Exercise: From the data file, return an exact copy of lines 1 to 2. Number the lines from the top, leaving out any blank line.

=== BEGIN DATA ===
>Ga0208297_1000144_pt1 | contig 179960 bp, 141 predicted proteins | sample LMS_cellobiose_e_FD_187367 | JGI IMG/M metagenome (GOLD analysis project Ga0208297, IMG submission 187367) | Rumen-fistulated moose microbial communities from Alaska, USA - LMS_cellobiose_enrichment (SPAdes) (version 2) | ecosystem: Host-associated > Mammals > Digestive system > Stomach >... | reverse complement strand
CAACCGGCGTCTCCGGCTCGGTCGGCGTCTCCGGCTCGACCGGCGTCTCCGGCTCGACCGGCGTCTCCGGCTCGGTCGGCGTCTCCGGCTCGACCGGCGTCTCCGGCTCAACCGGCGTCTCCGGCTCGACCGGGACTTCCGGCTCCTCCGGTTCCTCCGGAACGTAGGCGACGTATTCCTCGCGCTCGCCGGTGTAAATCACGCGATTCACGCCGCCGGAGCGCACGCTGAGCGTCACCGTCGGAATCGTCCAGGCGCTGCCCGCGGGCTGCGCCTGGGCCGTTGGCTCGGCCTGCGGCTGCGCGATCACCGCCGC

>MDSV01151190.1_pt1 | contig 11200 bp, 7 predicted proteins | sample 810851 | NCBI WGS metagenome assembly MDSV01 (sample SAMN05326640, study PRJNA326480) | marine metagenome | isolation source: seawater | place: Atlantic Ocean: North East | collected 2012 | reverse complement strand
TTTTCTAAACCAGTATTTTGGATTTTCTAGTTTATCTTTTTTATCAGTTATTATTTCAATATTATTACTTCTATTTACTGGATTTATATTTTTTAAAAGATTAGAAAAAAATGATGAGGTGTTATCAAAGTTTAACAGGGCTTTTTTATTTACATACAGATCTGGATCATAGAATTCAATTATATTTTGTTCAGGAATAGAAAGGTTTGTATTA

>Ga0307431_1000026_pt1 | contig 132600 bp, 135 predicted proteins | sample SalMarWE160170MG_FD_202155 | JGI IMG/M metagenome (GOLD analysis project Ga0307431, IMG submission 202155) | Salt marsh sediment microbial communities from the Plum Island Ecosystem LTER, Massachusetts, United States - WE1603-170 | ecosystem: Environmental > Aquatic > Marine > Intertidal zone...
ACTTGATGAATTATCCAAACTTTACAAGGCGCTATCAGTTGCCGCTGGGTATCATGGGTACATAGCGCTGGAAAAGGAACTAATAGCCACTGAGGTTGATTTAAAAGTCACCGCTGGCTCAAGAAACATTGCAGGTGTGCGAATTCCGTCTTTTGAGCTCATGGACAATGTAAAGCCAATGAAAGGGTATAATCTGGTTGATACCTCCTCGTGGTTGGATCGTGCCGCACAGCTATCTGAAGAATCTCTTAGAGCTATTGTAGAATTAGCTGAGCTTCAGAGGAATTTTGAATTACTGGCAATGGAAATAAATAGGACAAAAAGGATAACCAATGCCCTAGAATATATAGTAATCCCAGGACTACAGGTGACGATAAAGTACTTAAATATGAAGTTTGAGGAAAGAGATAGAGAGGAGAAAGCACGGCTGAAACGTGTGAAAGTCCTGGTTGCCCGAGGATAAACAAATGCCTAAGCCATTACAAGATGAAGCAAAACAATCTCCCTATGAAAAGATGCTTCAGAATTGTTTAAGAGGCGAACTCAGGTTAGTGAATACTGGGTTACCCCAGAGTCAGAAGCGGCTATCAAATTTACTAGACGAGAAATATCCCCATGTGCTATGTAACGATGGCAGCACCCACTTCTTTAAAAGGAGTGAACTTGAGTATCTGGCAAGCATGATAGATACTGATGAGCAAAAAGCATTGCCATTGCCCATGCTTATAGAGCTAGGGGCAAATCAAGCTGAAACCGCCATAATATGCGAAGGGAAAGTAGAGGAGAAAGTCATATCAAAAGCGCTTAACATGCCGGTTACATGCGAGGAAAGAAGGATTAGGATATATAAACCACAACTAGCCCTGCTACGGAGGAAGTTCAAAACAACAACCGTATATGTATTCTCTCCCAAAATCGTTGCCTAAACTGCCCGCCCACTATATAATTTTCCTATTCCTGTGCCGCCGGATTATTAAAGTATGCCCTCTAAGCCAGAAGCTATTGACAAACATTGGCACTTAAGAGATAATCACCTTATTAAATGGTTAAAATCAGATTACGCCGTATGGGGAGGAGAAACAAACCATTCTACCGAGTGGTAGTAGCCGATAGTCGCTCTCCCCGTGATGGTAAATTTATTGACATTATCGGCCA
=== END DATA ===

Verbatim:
>Ga0208297_1000144_pt1 | contig 179960 bp, 141 predicted proteins | sample LMS_cellobiose_e_FD_187367 | JGI IMG/M metagenome (GOLD analysis project Ga0208297, IMG submission 187367) | Rumen-fistulated moose microbial communities from Alaska, USA - LMS_cellobiose_enrichment (SPAdes) (version 2) | ecosystem: Host-associated > Mammals > Digestive system > Stomach >... | reverse complement strand
CAACCGGCGTCTCCGGCTCGGTCGGCGTCTCCGGCTCGACCGGCGTCTCCGGCTCGACCGGCGTCTCCGGCTCGGTCGGCGTCTCCGGCTCGACCGGCGTCTCCGGCTCAACCGGCGTCTCCGGCTCGACCGGGACTTCCGGCTCCTCCGGTTCCTCCGGAACGTAGGCGACGTATTCCTCGCGCTCGCCGGTGTAAATCACGCGATTCACGCCGCCGGAGCGCACGCTGAGCGTCACCGTCGGAATCGTCCAGGCGCTGCCCGCGGGCTGCGCCTGGGCCGTTGGCTCGGCCTGCGGCTGCGCGATCACCGCCGC